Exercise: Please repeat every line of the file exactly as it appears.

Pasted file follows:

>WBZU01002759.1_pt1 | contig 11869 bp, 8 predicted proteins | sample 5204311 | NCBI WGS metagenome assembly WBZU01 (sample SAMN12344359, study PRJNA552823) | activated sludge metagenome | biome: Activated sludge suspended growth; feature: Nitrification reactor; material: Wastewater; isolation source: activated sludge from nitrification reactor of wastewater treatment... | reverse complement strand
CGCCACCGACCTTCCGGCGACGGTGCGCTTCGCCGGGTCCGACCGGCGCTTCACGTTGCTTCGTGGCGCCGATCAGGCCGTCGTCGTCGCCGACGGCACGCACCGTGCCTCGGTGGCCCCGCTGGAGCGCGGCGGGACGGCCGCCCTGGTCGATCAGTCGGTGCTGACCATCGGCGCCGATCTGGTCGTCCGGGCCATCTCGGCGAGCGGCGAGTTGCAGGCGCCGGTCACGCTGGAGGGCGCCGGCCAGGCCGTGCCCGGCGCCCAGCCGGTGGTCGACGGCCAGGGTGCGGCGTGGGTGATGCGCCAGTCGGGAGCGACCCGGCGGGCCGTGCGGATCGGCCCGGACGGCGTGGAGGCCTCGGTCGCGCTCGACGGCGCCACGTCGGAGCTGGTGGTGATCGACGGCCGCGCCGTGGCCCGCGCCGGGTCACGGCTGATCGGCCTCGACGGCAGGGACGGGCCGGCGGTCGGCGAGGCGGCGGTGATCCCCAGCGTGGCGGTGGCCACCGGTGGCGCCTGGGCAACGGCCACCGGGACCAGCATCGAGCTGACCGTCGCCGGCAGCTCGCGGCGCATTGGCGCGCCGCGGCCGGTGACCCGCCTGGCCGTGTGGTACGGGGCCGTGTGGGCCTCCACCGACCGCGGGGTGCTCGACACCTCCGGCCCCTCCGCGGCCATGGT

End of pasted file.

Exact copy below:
>WBZU01002759.1_pt1 | contig 11869 bp, 8 predicted proteins | sample 5204311 | NCBI WGS metagenome assembly WBZU01 (sample SAMN12344359, study PRJNA552823) | activated sludge metagenome | biome: Activated sludge suspended growth; feature: Nitrification reactor; material: Wastewater; isolation source: activated sludge from nitrification reactor of wastewater treatment... | reverse complement strand
CGCCACCGACCTTCCGGCGACGGTGCGCTTCGCCGGGTCCGACCGGCGCTTCACGTTGCTTCGTGGCGCCGATCAGGCCGTCGTCGTCGCCGACGGCACGCACCGTGCCTCGGTGGCCCCGCTGGAGCGCGGCGGGACGGCCGCCCTGGTCGATCAGTCGGTGCTGACCATCGGCGCCGATCTGGTCGTCCGGGCCATCTCGGCGAGCGGCGAGTTGCAGGCGCCGGTCACGCTGGAGGGCGCCGGCCAGGCCGTGCCCGGCGCCCAGCCGGTGGTCGACGGCCAGGGTGCGGCGTGGGTGATGCGCCAGTCGGGAGCGACCCGGCGGGCCGTGCGGATCGGCCCGGACGGCGTGGAGGCCTCGGTCGCGCTCGACGGCGCCACGTCGGAGCTGGTGGTGATCGACGGCCGCGCCGTGGCCCGCGCCGGGTCACGGCTGATCGGCCTCGACGGCAGGGACGGGCCGGCGGTCGGCGAGGCGGCGGTGATCCCCAGCGTGGCGGTGGCCACCGGTGGCGCCTGGGCAACGGCCACCGGGACCAGCATCGAGCTGACCGTCGCCGGCAGCTCGCGGCGCATTGGCGCGCCGCGGCCGGTGACCCGCCTGGCCGTGTGGTACGGGGCCGTGTGGGCCTCCACCGACCGCGGGGTGCTCGACACCTCCGGCCCCTCCGCGGCCATGGT